Iraq violence intensifies on oil go-ahead

Published May 14, 2009
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Taq Taq Iraq Kurdistan Addax Petroleum

Northern Iraq is reeling from violence that has left 10 dead and scores wounded in just a few days, and the main target appears to be political life in Kirkuk, capital of a Kurdish government which this week agreed to let oil be trucked to export pipelines.

The Kurds are reportedly making political life difficult for resident Arabs successful in political office, so some finger Arabs as the bombers. But the indiscriminate nature of the bombings have only added confusion and pain while seeming to justifty more strong-arming by Kurdish police.

A car bomb in Kirkuk Tuesday was heard against Arab protests in Mosul, the other stronghold of a Kurdish Regional Government that has struck separate deals with oil companies to Baghdad’s apparent dismay.

The explosion in Kirkuk followed one at a mosque Monday, the New York Times reported. "Terror" researchers in Oslo say that while it might be Al Qaeda in Mesopotamia, other groups are vying for influence in an oil-rich area controlled from Kirkuk.

“When Al Qaeda were pushed out of Baghdad, they became more active in the north of Iraq, where much of the newer violence is,” Truls Hallberg Tønnessen of the Norwegian Defence Research Establisment told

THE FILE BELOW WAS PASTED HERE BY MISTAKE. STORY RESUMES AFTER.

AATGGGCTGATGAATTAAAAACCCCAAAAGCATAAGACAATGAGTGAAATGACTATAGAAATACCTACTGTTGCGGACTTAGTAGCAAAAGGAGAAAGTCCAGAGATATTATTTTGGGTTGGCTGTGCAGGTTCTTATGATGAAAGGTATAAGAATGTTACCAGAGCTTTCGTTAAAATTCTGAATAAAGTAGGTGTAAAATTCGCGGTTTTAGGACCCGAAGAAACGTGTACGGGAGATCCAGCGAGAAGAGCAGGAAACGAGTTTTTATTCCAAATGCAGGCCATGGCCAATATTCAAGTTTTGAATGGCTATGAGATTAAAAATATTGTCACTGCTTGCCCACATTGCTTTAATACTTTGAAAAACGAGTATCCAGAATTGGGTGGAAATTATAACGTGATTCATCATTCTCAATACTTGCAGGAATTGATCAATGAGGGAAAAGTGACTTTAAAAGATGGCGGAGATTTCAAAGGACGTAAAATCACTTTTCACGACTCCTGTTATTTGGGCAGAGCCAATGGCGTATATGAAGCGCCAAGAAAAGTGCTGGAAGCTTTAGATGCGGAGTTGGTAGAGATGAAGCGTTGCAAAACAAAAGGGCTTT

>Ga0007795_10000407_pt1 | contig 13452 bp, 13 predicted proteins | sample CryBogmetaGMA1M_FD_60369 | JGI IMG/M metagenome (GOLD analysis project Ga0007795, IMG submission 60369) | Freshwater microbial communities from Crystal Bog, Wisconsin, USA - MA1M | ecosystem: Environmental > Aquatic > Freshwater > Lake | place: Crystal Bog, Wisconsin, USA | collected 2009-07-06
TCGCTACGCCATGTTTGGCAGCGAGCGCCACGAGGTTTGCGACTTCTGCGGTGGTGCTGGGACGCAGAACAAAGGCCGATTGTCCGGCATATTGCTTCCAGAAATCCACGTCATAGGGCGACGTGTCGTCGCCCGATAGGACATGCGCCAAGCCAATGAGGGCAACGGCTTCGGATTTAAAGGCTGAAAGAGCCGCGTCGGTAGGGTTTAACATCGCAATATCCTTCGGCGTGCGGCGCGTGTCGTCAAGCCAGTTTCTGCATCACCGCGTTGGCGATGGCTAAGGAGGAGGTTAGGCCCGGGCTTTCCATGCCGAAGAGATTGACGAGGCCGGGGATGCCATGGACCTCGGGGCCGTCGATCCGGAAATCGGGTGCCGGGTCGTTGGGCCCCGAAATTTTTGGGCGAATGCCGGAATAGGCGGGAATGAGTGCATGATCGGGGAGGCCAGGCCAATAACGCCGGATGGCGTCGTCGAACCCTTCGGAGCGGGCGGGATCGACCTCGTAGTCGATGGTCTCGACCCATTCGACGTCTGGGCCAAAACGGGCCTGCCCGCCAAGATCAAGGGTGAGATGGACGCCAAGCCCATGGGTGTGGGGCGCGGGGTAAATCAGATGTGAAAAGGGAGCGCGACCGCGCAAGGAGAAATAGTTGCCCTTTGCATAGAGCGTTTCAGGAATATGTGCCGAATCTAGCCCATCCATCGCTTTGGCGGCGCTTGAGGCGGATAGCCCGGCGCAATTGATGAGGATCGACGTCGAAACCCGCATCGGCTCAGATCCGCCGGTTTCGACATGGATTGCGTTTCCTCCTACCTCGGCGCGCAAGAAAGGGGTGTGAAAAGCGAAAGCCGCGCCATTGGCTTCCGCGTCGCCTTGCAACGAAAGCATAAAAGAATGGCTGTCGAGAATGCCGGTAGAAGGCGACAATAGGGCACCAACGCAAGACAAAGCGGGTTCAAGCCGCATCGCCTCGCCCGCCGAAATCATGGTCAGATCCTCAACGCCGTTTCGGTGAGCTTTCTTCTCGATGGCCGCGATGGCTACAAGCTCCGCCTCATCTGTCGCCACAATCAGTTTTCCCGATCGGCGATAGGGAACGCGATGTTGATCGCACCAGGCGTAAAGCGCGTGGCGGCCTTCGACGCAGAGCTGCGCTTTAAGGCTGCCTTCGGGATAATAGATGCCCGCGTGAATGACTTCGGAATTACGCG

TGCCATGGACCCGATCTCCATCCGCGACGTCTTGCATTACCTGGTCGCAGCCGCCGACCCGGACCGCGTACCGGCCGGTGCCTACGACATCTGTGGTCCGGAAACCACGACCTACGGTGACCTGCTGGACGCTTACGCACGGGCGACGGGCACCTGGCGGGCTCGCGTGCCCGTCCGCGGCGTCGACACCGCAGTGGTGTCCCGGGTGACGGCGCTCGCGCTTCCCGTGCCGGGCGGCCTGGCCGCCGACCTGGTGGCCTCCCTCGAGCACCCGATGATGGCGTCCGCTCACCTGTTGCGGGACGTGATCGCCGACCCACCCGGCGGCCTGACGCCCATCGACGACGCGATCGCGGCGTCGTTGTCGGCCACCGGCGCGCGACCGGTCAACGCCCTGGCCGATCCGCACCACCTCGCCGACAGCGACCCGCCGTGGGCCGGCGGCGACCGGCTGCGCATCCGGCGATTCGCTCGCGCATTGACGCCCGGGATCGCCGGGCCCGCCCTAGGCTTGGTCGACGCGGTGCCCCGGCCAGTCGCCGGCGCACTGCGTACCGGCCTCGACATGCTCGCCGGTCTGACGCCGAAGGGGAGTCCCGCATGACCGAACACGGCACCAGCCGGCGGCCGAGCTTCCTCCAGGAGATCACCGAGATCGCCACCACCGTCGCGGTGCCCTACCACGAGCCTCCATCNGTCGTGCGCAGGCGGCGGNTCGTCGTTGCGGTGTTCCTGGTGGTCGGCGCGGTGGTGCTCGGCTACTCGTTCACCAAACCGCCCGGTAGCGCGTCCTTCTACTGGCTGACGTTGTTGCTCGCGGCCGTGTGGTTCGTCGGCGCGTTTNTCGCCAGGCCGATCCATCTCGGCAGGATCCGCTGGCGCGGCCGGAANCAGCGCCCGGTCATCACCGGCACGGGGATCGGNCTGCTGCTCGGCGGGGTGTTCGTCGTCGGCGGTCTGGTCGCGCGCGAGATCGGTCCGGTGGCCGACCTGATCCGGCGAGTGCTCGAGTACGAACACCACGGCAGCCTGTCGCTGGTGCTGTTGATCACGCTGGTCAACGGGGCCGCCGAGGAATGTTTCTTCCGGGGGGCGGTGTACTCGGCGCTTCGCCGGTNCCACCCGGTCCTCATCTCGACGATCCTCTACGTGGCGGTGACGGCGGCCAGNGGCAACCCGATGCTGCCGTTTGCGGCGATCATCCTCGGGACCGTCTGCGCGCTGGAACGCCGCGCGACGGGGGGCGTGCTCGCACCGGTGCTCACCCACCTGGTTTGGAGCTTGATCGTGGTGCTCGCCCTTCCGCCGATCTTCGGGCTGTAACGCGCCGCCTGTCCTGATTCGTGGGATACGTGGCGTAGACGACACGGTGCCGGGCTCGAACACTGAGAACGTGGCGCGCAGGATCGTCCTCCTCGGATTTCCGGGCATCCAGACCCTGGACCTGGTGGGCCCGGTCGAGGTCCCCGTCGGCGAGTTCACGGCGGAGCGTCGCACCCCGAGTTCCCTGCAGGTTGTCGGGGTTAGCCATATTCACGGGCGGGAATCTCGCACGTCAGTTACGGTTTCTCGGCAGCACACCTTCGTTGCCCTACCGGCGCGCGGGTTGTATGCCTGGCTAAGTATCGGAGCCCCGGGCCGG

“It has become more compicated now,” Tønnesen said.

It’s hard to know from which quarter the violence eminates. Kurdish Pesh Merga guerillas are now the government’s security forces, while estranged indpendent Kurdish guerillas seeking rights for Kurds in Turkey can only have noticed the Regional Government’s new Turkish oilfield partners.

To show they’re serious about the Turks as partners, the oil pipeline to Turkey was flagged for more business this week, to the delight of the international oil companies who got in early with the Kurds and secured local permission to produce oil.

The Kurds are undestood to have penned field-development deals with Norway-based DNO International, Calgary-based Addax, Dublin-based Petrel and a host of others. In early April, they brought Turkey’s Genel Enerji in on two of three big production-sharing contracts, including the Tawke field.

The Kurdish government has already given 44 percent of Taq Taq, another big oilfield, to Genel — a business of Çukurova Holding, one of Turkey's largest industrial groups — a deal that could garner support for a free Kurdistan in Istanbul.

Courting new allies in the Turks and, in 2003, the Americans, has angered the old members of Ansar al-Islam, now said to be active under another name. And Kirkuk has become important to local Turkmen aiming to secure rights and riches.

Meanwhile, Addax Petroleum and Genel aim to turn the 40,000 barrels a day of trucked oil from Taq Taq — starting June 1st, 2009 — into a modern hub for 180,000 bpd. The immediate goal is to boost flows by a first 70,000 bpd.

With the proceeds of trucked hydrocarbons, a pipeline to the Khurmala border station is being planned for Ceyhan-bound oil.

Tags: Kurdistan Regional Government


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